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Agencies | April 28, 2004

A new investment fund will give the British an opportunity to invest in Bollywood, the Indian film industry, a report in the Financial Times said.

Private British investors, who finance films in the United Kingdom, have had their options narrowed by this year's clampdown on film financing partnerships, but can now look to Bollywood for investment, said

Indian films are becoming more and more popular globally, with many Bollywood films appealing to international audiences. The export earnings of some Indian films now makes up almost half of the revenues.

The Bollywood investment fund aims to exploit interest in the Indian industry and will operate in a similar way to a unit trust and allow people to invest in a portfolio selected from more than 800 productions each year, said

Bollywood films, with their colourful imagery and songs, have fuelled growth in the Indian entertainment industry, from $2.2 billion in 2000 to about $ 4.4 billion last year, according to the Federation of Indian Chambers of Commerce. This year the industry is estimated to touch the $5.5 billion-mark.

Bobby Ailwadhi, a director of Media Vision Management, which will launch the fund next month, said

"This is not a film partnership. This is an open-ended investment fund for the accumulation of capital growth," reported, quoting Ailwadhi.

Investors will not be able to buy into the Isle of Man-based fund directly but will have to use an intermediary such as an independent financial adviser, said.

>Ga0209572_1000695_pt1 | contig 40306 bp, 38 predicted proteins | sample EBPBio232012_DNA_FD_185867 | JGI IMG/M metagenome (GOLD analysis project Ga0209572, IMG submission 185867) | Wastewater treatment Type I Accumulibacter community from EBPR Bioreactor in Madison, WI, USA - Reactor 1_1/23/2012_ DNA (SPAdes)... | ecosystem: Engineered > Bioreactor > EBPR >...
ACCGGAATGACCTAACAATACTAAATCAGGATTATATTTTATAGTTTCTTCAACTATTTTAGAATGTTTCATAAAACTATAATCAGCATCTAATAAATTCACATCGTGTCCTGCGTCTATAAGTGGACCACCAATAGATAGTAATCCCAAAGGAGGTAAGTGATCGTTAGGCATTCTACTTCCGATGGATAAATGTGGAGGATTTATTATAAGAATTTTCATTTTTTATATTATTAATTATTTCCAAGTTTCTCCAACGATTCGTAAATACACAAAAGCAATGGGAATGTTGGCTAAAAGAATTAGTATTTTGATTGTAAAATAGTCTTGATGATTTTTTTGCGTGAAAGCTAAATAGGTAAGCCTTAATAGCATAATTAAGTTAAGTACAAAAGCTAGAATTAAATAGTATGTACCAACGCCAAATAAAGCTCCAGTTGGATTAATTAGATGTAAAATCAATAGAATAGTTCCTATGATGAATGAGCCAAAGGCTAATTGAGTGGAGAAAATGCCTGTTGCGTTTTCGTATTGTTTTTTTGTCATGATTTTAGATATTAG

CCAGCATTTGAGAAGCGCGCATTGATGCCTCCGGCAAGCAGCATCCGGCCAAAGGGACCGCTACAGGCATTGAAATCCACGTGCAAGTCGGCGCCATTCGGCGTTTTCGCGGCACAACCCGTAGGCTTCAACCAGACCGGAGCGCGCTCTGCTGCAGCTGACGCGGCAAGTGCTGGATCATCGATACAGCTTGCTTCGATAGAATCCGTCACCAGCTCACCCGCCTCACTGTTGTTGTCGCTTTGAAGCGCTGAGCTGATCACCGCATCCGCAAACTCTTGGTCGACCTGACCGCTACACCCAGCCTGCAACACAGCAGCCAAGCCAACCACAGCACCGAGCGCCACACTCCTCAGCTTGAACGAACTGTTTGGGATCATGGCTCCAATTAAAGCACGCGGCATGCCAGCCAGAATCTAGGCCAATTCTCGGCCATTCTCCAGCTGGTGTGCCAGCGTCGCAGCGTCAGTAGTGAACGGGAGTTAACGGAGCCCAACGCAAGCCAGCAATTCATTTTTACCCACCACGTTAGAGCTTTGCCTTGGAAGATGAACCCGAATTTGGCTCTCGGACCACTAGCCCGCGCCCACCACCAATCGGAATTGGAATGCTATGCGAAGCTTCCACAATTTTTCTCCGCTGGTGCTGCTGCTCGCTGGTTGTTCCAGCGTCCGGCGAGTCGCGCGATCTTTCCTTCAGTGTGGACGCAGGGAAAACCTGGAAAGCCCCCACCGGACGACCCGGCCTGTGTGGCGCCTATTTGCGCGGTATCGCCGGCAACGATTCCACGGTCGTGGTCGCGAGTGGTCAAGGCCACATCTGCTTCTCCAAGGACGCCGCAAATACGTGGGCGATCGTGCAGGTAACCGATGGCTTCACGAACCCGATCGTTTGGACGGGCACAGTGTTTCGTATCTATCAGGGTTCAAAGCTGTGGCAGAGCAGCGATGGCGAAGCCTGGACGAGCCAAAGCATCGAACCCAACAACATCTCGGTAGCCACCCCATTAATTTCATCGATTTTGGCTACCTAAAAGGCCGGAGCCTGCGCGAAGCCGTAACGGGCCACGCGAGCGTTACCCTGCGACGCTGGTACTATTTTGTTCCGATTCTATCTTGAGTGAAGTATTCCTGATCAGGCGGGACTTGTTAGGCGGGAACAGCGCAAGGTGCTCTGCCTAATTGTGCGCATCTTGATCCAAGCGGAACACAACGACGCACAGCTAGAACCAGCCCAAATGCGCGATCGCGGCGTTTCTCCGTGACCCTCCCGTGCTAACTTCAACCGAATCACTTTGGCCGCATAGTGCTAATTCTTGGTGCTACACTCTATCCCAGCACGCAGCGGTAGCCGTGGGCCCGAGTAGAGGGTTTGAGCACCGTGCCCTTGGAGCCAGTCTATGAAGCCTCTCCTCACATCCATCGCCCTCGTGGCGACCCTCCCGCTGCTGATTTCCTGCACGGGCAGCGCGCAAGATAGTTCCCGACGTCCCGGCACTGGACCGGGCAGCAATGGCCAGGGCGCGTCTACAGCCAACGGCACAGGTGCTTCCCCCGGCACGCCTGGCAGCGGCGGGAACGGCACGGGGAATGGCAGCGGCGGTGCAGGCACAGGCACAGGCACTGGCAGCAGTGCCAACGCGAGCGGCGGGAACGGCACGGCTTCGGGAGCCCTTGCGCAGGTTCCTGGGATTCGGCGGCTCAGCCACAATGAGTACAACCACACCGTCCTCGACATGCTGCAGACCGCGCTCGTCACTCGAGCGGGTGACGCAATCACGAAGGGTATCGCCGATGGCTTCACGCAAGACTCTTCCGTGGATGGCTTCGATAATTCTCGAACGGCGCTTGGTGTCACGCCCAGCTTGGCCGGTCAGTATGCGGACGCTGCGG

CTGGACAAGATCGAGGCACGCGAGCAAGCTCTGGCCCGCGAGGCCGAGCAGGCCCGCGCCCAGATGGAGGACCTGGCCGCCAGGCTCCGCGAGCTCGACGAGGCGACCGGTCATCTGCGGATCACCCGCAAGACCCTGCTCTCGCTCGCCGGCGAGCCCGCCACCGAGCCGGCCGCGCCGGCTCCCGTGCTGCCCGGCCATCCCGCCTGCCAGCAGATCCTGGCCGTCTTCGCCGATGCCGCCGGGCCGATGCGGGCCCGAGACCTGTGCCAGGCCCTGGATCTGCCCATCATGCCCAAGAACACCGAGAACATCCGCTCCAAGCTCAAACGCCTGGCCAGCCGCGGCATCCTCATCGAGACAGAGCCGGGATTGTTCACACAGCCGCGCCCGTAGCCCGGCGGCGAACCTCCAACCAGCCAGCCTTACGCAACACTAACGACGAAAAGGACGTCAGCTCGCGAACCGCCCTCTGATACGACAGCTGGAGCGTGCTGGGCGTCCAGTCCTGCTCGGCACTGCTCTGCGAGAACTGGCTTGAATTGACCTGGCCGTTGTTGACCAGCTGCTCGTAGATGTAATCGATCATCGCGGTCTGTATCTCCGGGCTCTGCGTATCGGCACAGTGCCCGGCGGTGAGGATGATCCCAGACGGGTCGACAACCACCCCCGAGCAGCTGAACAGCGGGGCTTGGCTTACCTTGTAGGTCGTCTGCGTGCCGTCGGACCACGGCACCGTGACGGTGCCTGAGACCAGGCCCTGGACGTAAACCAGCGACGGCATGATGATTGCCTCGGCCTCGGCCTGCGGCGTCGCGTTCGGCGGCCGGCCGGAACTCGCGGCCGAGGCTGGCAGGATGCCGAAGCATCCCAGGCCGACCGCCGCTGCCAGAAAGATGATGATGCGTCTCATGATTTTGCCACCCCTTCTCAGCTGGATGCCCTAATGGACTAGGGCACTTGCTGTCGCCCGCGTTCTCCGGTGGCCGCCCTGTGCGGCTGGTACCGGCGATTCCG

"This is for people outside of India who want to enjoy the level of returns these films are making but don't have experience of producing films themselves," said The Independent in a report, quoting Ailwadhi.

The fund will invest in a basket of different types of films, from low budget to potential blockbusters featuring the top stars. The biggest hits earn between five and 10 times the cost of production, said The Independent report.

The fund will be guided by an advisory panel including top Bollywood producer Pritish Nandy and Udayan Bose, the Chairman of Lazard India. Retail investors need to come up with a minimum of 15,000 ($26,830) to subscribe.

The fund will be regulated by Isle of Man's Financial Services Commission, said The Independent.

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Number of User Comments: 1

Sub: Indians loose their respect

With the recent changes to the UK law for Indians immigrating to England, I am suprised that we allows them to invest in Bollywood. Bollywood ...

Posted by Robin


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